Memorial Day 2021

A soldier’s things.

Some never made it home. Others did, but missing some vital part of themselves. Remember the fallen, the incomplete, and the fortunate who lost nothing more than youth and innocence.

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14 Responses to “Memorial Day 2021”

  1. khal spencer Says:

    https://pbs.twimg.com/media/E2uLiuoVIAImYWl?format=jpg&name=large

  2. Charley Says:

    Thanks, some of us had it easy. Four years active duty in the southwest (Tucson & Las Vegas). Plus training in a great career.

    • khal spencer Says:

      Some folks luck out. Some never make it back, or come back missing, as O’G said, some vital parts. Ever watch Best Years of our Lives? https://en.wikipedia.org/wiki/The_Best_Years_of_Our_Lives

      One of my uncles played dodge ball with German 88’s in France. I knew he was not in an infantry or armored unit so I never knew he took incoming till we got him drunk at my mom’s wake and he pulled out the scrapbook and started telling war stories. I guess his job was to rebuild the railroads so we could use them after we bombed them to keep the Germans from using them. Apparently they were close enough to the front to get shelled.

      The other uncle was an aide to Gen. Raymond Wheeler in SE Asia and India and his most dangerous moments were forgetting to salute the US and UK brass. He really lucked out. After the war, Wheeler was chief of the Army Corps of Engineers and got my uncle a job building the Mt. Morris Dam. Uncle Ralph always landed on his feet.

      Had two fathers-in-law; both experienced WW II up close and personal. My first father in law landed on Omaha on D+3 and his first job was cleaning up what was left of those who didn’t make it off the beach. He still would have flashbacks when I knew him; I triggered one and that’s how I learned his history. My second wife’s dad was at one time in the British Army and was trapped in the Philippines till we took them back from the Japanese. For the rest of his life, he would never look a canned meal in the eye.

    • Patrick O'Grady Says:

      I’ve known (or at least spoken with) a lot of folks who did their bit; Air Force, Army, Navy, Marines. Every story is different.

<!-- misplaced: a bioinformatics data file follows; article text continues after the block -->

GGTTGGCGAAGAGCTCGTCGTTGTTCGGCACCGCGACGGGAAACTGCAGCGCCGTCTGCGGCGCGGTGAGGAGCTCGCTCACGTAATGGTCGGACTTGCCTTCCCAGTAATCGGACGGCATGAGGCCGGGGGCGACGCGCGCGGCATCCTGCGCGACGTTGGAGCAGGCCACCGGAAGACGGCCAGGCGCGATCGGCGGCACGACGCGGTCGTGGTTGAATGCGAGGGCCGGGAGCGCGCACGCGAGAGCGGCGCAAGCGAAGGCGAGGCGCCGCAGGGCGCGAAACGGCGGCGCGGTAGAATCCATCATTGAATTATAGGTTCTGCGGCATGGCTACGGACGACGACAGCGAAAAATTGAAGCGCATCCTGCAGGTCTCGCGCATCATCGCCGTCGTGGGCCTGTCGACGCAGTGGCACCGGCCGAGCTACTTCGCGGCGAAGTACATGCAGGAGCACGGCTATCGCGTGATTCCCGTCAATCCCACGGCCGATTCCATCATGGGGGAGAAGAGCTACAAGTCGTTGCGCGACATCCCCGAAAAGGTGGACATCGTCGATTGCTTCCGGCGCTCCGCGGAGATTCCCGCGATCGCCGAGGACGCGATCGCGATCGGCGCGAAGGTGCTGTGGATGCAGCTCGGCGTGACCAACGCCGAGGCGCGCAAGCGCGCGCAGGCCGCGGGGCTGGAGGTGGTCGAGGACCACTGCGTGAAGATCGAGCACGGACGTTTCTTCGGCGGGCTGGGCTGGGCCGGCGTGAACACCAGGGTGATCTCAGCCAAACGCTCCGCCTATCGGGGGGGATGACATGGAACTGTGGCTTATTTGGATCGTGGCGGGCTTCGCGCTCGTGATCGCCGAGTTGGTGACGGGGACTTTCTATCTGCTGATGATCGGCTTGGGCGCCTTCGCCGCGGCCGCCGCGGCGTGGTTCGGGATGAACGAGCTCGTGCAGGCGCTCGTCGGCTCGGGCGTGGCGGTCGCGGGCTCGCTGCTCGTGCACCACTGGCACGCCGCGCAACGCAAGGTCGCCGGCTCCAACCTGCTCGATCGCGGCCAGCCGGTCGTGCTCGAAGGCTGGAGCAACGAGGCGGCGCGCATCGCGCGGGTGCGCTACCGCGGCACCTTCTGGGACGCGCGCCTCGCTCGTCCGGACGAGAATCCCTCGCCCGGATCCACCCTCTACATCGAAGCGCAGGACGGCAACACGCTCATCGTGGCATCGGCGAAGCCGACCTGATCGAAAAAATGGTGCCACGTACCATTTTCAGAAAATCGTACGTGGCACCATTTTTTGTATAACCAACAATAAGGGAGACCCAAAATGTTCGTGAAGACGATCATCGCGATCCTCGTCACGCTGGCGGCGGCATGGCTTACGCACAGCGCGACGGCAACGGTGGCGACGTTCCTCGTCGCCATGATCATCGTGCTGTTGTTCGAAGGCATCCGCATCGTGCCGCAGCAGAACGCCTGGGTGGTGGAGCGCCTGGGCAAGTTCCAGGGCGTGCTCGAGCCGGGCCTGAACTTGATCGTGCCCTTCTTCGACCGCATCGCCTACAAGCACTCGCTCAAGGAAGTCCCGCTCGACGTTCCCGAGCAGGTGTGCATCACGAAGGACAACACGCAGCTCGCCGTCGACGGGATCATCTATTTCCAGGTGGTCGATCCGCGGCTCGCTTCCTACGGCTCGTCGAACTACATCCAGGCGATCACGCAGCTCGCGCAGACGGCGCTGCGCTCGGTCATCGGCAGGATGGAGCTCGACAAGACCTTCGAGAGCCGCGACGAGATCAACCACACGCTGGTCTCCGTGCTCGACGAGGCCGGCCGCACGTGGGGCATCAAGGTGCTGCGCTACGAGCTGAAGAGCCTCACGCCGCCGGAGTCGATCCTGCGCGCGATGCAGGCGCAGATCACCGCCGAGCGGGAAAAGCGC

More than once I’ve wished I’d been more aggressive in grilling the old man about his service. He’d tell us some of the light shit, like the times he ferried celebrities around for USO shows, but he didn’t give us much about his day job. Mom told us a few tales, but like me she was a bullshitter, or so I suspect, anyway. Hey, I had to get it somewhere.

      I think he really liked the flying. I’ve looked over some of his flight records and he got to play with some pretty cool toys — mostly C-47s and C-54s, but also the occasional T-33 or B-47. He got to fly B-25s a lot after WWII, even a B-17 or two, out of Andrews, Muroc-Edwards, Bolling, and Albrook in the Canal Zone.

      Once his flying days were behind him, the Air Force was just a desk job, and where’s the fun in that? Shit, even I can fly a desk.

      • khal spencer Says:

        I had a college friend, Fred “Woody” Woodard, who was a Rochester P.D. motorcycle cop by day. He moonlighted as U of Rochester Security on the night shift. That’s how I met him as I was putting myself through school (and beer, and dope, and motorcycles) working part time as a campus night watchman.

        Fred always kept it light and funny about the war but he was in the 101st Airborne and slugged it out at Normandy and Bastogne, among other places, earning enough shrapnel in him to light up an airport metal detector. I asked him once about Malmedy and he got really quiet. Finally said words along the lines of “we didn’t take a prisoner for six weeks”. After that I knew better than to quiz Woody about the real side of war. For those guys who came back, war was not a weekly TV show on one of the three networks.

        You don’t send people into harm’s way without a damn good reason. We watched The Post last night. Enough in there to never want to trust a politician again.